The 3D capability is just an extra contrivance that adds little value to the equation.

We tested the 3D experience with the passive glasses that came with the VIZIO E3D420VX. It is necessary to have your head at or below the height of the center of the television—at least six feet away for the intended effect. The side-to-side viewing angle for maintaining 3D was very wide. We found that the depth was not as intense as some of the active 3D televisions we have tested, but it was also not as sickening when objects close to the screen passed by. In the end the 3D capability is just an extra contrivance that adds little value to the equation.

The VIZIO E3D420VX is a television that offers advanced features to the average consumer at an affordable price.

There's a reason why so many televisions these days come packed with 3D and a bunch of streaming features: it gives the TV companies an excuse to charge you more money. They are actually useful at times, but most people cannot afford to drop a couple thousand dollars on a television and thus are prevented from being able to experience these exciting frontier technologies. VIZIO makes these attributes affordable in more ways than one. The E3D420VX combines streaming features with passive 3D technology to provide great features at a nice value.

Features are not the only strong point of the VIZIO E3D420VX. Looking at performance alone, the E3D420VX competes with high-end models from strong brands in the categories of color accuracy and motion processing. It certainly outclasses its entry-level brethren with these pros, as well as a strong contrast ratio.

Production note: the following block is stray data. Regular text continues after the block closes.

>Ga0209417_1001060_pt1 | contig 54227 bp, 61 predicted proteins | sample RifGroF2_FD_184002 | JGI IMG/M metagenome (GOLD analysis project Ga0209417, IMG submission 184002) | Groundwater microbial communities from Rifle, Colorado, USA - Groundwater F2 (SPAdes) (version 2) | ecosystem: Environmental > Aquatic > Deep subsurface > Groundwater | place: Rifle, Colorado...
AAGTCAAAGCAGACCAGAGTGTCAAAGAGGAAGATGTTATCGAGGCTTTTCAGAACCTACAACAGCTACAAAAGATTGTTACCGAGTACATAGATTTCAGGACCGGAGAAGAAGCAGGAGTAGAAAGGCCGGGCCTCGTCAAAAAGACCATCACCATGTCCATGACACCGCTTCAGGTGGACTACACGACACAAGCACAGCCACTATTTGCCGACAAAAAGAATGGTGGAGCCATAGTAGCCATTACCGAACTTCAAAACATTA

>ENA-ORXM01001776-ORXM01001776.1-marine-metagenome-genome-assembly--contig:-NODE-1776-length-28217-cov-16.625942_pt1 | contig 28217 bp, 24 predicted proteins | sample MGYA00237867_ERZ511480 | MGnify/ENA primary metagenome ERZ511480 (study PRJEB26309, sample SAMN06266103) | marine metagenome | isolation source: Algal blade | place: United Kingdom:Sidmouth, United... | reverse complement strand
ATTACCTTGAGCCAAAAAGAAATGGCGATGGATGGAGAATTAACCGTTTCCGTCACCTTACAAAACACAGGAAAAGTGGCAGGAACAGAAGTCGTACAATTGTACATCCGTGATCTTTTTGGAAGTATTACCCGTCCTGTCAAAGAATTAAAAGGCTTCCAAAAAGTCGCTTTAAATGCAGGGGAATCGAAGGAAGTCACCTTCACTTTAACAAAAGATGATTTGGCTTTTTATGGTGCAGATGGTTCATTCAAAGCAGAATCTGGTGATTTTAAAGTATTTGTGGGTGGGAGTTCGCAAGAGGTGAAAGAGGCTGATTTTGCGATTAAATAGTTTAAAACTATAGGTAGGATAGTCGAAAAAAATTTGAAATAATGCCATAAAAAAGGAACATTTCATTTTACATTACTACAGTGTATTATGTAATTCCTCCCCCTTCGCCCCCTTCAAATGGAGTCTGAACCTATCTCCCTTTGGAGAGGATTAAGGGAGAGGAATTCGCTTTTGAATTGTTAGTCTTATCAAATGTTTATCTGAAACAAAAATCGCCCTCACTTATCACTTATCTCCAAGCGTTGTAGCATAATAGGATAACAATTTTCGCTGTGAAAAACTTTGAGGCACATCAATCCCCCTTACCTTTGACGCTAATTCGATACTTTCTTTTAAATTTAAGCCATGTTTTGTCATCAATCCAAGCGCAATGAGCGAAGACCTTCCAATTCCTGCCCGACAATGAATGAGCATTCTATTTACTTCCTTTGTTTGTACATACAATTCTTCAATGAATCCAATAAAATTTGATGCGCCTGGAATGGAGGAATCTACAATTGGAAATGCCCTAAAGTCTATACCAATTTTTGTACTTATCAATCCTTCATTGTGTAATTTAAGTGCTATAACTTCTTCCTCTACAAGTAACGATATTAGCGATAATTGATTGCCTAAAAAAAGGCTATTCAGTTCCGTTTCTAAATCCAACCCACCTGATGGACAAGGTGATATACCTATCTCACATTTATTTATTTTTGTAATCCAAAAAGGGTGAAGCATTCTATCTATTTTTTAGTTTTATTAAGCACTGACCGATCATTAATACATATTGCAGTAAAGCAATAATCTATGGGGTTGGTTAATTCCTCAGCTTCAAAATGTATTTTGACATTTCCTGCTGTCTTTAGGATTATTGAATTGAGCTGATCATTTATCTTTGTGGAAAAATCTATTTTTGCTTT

All together, the VIZIO E3D420VX is an affordable way to get into 3D and internet streaming video, without sacrificing strong visual quality. We have to applaud the work done by the company to keep cost down while providing what is, by all measures, a very solid value.

For less than $800, you can buy in on this VIZIO—it's smart and 3D ready, on top of being so affordable. That little caveat had us worried that it might not perform to our high standards, but we were mistaken. The VIZIO E3D420VX proved to be a staunch performer, showing off accurate color and decent contrast.

This VIZIO tested with excellent color curves.

Color curve charts visually represent the way a TV displays a full spectrum of red, green, and blue across its full input signal—basically, from black (0) to brightest white (255). Each color is displayed through this 256-step range, and the resulting curve is meant to inform as to how much detail the TV can allocate to each color.

The VIZIO E3D420VX did very well on this test—it displays a full, evenly lit and evenly represented range of reds, greens, and blues, and by admission, each of the colors those primary digital colors create (all of them). This is an excellent result, especially for a TV in this price range. More on how we test color performance.

The E3D420VX tested with no visible color temperature error.

Color temperature is a measure of the temperature of the light "within" a color—for example, a light red would have more light passing through it than a darker, more saturated red. Light's color (or lack thereof) is determined by the temperature, in kelvins, of the light passing through it. We run our color temperature consistency test to determine whether a TV displays a consistent color temperature across its luminosity spectrum.

In short, the VIZIO E3D420VX did a remarkable job at maintaining consistent color temperature—all of its light stayed within a single range. While there was some warming and cooling, none of it was drastic enough to even be visible to human eyes; this is the same, for consumer purposes, as having no error whatsoever. More on how we test color performance.

Meet the tester

Christian Sherden

Christian Sherden

Staff Writer


Christian Sherden is a valued contributor to the Reviewed.com family of sites.

See all of Christian Sherden's reviews

Checking our work.

We use standardized and scientific testing methods to scrutinize every product and provide you with objectively accurate results. If you’ve found different results in your own research, email us and we’ll compare notes. If it looks substantial, we’ll gladly re-test a product to try and reproduce these results. After all, peer reviews are a critical part of any scientific process.